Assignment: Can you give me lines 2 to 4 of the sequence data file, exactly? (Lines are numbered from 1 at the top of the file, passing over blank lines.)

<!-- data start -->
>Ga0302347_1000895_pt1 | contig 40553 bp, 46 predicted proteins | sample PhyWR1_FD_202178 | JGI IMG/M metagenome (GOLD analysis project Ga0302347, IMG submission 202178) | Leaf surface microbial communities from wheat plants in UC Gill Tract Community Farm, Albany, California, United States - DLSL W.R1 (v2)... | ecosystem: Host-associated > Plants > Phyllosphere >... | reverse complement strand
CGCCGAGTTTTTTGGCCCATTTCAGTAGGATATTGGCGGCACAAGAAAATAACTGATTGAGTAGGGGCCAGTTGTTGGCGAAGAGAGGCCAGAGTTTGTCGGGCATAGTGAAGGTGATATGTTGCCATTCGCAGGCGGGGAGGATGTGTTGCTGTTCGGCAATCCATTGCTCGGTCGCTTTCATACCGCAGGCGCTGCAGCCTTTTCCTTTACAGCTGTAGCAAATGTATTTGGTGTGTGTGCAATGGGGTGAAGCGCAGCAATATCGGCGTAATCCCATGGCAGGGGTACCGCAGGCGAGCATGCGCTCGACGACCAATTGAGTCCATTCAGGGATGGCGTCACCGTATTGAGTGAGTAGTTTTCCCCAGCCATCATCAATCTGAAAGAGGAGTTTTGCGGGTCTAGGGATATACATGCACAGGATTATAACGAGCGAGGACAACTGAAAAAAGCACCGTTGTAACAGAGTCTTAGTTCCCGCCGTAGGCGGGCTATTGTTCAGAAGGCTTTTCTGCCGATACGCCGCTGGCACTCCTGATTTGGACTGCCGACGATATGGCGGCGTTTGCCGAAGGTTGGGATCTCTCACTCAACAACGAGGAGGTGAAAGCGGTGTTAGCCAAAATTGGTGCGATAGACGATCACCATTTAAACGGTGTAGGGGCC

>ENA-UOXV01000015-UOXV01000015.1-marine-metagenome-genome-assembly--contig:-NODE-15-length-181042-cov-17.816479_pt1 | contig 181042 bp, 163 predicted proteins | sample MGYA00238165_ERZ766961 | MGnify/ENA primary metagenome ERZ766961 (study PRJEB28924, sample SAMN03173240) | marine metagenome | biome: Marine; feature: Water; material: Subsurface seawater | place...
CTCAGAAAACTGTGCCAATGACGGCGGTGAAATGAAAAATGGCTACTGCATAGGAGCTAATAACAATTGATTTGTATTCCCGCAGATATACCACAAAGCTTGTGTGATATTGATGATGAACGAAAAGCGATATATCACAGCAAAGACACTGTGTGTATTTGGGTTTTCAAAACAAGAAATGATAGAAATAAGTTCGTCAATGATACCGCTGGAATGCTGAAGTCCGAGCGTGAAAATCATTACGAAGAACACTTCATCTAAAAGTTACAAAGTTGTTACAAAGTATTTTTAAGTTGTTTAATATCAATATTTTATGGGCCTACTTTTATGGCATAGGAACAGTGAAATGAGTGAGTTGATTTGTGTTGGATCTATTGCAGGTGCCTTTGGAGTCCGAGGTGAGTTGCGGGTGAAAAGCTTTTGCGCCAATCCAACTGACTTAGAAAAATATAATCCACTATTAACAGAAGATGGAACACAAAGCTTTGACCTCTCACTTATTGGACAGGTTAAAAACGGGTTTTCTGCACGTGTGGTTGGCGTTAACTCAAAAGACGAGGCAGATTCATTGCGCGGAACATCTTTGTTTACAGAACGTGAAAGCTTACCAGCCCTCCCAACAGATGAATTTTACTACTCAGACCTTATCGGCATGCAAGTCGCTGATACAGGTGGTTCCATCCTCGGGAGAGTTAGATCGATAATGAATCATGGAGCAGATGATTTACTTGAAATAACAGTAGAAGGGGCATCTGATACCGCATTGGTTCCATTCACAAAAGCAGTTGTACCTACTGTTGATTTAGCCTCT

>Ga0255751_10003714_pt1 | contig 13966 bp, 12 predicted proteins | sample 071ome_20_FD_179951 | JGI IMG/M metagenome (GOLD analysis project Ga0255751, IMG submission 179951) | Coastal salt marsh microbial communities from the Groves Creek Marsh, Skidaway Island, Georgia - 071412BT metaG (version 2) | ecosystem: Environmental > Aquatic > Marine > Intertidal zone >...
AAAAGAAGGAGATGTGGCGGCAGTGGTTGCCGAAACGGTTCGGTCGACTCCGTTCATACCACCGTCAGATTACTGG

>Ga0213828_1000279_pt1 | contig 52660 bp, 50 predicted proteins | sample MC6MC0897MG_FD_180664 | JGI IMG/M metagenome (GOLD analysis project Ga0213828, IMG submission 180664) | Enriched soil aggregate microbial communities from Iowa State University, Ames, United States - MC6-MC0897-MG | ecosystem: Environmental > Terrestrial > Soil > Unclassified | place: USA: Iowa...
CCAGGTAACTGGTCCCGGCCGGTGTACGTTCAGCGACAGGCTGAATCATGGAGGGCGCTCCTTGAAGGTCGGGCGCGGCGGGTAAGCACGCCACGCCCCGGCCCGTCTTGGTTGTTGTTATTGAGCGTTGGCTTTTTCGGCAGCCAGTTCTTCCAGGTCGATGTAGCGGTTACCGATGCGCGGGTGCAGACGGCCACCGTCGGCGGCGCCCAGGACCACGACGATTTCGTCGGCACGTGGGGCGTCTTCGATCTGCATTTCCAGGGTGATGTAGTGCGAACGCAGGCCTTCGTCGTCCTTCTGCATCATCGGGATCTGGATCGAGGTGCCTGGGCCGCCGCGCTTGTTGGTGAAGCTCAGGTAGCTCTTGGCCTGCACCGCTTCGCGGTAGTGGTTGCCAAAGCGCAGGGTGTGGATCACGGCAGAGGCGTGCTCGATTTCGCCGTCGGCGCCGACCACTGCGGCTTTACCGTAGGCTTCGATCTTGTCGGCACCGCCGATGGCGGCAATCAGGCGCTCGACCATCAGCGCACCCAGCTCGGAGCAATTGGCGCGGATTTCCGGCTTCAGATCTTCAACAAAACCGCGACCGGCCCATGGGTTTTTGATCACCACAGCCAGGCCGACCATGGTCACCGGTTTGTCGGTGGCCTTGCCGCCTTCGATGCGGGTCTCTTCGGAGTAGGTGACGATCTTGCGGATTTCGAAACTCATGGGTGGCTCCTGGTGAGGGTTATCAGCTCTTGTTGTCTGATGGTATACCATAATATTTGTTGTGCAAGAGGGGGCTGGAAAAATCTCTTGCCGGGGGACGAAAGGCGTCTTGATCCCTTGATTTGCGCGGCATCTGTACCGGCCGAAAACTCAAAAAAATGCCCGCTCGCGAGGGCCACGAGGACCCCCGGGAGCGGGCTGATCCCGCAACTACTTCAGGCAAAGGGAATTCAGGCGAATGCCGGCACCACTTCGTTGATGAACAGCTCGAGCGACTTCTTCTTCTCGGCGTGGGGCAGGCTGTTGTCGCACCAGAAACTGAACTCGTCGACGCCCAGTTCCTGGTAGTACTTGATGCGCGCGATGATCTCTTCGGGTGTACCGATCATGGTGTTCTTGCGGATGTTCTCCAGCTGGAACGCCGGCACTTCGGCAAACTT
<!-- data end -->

CGCCGAGTTTTTTGGCCCATTTCAGTAGGATATTGGCGGCACAAGAAAATAACTGATTGAGTAGGGGCCAGTTGTTGGCGAAGAGAGGCCAGAGTTTGTCGGGCATAGTGAAGGTGATATGTTGCCATTCGCAGGCGGGGAGGATGTGTTGCTGTTCGGCAATCCATTGCTCGGTCGCTTTCATACCGCAGGCGCTGCAGCCTTTTCCTTTACAGCTGTAGCAAATGTATTTGGTGTGTGTGCAATGGGGTGAAGCGCAGCAATATCGGCGTAATCCCATGGCAGGGGTACCGCAGGCGAGCATGCGCTCGACGACCAATTGAGTCCATTCAGGGATGGCGTCACCGTATTGAGTGAGTAGTTTTCCCCAGCCATCATCAATCTGAAAGAGGAGTTTTGCGGGTCTAGGGATATACATGCACAGGATTATAACGAGCGAGGACAACTGAAAAAAGCACCGTTGTAACAGAGTCTTAGTTCCCGCCGTAGGCGGGCTATTGTTCAGAAGGCTTTTCTGCCGATACGCCGCTGGCACTCCTGATTTGGACTGCCGACGATATGGCGGCGTTTGCCGAAGGTTGGGATCTCTCACTCAACAACGAGGAGGTGAAAGCGGTGTTAGCCAAAATTGGTGCGATAGACGATCACCATTTAAACGGTGTAGGGGCC

>ENA-UOXV01000015-UOXV01000015.1-marine-metagenome-genome-assembly--contig:-NODE-15-length-181042-cov-17.816479_pt1 | contig 181042 bp, 163 predicted proteins | sample MGYA00238165_ERZ766961 | MGnify/ENA primary metagenome ERZ766961 (study PRJEB28924, sample SAMN03173240) | marine metagenome | biome: Marine; feature: Water; material: Subsurface seawater | place...
CTCAGAAAACTGTGCCAATGACGGCGGTGAAATGAAAAATGGCTACTGCATAGGAGCTAATAACAATTGATTTGTATTCCCGCAGATATACCACAAAGCTTGTGTGATATTGATGATGAACGAAAAGCGATATATCACAGCAAAGACACTGTGTGTATTTGGGTTTTCAAAACAAGAAATGATAGAAATAAGTTCGTCAATGATACCGCTGGAATGCTGAAGTCCGAGCGTGAAAATCATTACGAAGAACACTTCATCTAAAAGTTACAAAGTTGTTACAAAGTATTTTTAAGTTGTTTAATATCAATATTTTATGGGCCTACTTTTATGGCATAGGAACAGTGAAATGAGTGAGTTGATTTGTGTTGGATCTATTGCAGGTGCCTTTGGAGTCCGAGGTGAGTTGCGGGTGAAAAGCTTTTGCGCCAATCCAACTGACTTAGAAAAATATAATCCACTATTAACAGAAGATGGAACACAAAGCTTTGACCTCTCACTTATTGGACAGGTTAAAAACGGGTTTTCTGCACGTGTGGTTGGCGTTAACTCAAAAGACGAGGCAGATTCATTGCGCGGAACATCTTTGTTTACAGAACGTGAAAGCTTACCAGCCCTCCCAACAGATGAATTTTACTACTCAGACCTTATCGGCATGCAAGTCGCTGATACAGGTGGTTCCATCCTCGGGAGAGTTAGATCGATAATGAATCATGGAGCAGATGATTTACTTGAAATAACAGTAGAAGGGGCATCTGATACCGCATTGGTTCCATTCACAAAAGCAGTTGTACCTACTGTTGATTTAGCCTCT